Exploring Pathway: Political Communication
In every country around the world, politics depends on communication: the exchange of ideas among members of the general public, the sending of messages from the public to people serving in government, conversation and negotiation among people within the government of a nation and between nations, and more. The study of political communication seeks to understand how these many forms of communication occur, shape what governments do, and shape the lives of their citizens.
At Stanford, the study of political communication is strongly focused on understanding how best to optimize public understanding of the challenges facing their nation and how best to optimize public input into government’s decision-making.
Pathway designations don't appear on your transcript, but they do offer ways to organize your electives and requirements.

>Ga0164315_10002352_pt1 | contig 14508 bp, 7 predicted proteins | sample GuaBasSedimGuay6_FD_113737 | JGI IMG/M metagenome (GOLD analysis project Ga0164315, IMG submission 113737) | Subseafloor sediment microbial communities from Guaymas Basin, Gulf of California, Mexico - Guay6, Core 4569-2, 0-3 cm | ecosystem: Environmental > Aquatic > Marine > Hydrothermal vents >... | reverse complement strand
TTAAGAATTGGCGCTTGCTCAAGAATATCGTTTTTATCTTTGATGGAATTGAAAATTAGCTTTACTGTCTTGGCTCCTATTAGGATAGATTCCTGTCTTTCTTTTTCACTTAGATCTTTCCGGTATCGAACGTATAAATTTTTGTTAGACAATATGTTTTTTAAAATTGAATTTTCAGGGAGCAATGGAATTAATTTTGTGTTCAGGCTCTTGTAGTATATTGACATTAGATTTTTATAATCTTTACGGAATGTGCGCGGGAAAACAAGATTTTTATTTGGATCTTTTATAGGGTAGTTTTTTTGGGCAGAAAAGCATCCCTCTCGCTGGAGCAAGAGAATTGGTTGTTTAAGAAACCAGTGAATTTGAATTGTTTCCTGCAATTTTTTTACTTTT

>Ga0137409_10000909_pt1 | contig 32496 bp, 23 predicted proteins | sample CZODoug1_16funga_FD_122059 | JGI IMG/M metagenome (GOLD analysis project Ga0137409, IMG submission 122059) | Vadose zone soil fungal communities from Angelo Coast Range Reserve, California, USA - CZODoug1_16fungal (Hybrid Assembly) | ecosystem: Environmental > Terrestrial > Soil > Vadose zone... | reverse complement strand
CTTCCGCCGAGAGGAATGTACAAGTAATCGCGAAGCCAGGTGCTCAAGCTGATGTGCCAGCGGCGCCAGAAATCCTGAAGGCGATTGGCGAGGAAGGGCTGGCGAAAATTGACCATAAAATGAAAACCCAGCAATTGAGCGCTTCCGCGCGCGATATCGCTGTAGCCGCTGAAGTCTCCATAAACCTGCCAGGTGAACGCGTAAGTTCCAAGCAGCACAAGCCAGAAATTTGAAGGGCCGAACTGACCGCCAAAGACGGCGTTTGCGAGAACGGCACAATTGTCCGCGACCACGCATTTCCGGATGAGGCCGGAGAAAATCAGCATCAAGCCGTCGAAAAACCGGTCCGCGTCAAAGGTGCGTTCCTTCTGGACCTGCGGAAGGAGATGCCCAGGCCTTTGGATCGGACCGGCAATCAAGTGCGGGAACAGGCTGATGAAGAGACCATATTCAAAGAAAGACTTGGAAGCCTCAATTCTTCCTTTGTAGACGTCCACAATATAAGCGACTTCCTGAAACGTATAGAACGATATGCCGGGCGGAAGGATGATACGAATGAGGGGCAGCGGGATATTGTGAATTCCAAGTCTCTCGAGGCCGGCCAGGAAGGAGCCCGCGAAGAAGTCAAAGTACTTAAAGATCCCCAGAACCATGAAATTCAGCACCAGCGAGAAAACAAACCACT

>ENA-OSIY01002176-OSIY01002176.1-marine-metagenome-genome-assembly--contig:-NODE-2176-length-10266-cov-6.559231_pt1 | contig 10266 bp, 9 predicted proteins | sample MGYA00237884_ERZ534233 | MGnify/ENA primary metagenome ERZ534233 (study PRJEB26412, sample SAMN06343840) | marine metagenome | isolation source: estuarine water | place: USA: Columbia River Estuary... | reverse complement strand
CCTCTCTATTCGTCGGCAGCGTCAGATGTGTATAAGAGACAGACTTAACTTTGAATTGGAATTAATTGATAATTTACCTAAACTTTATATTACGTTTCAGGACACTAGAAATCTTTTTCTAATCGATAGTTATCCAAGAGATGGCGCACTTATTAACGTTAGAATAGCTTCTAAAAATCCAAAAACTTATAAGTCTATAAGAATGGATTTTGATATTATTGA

Selected COMM Courses
- 104W Reporting, Writing, and Understanding the News
- 124 Lies, Trust, and Tech
- 125 Perspectives on American Journalism
- 135W Deliberative Democracy and its Critics
- 137W The Dialogue of Democracy
- 138: Deliberative Democracy Practicum: Applying Deliberative Polling in Local Communities
- 151 The First Amendment: Freedom of Speech and Press
- 152A The Law of Democracy
- 153B Free Speech, Democracy and the Internet
- 154 Politics of Algorithms
- 158 Censorship and Propaganda
- 162 Campaigns, Voting, Media and Elections
- 164 Psychology of Communication about Politics in America
- 177I Investigative Watchdog Reporting
- 77Y Foreign Correspondence
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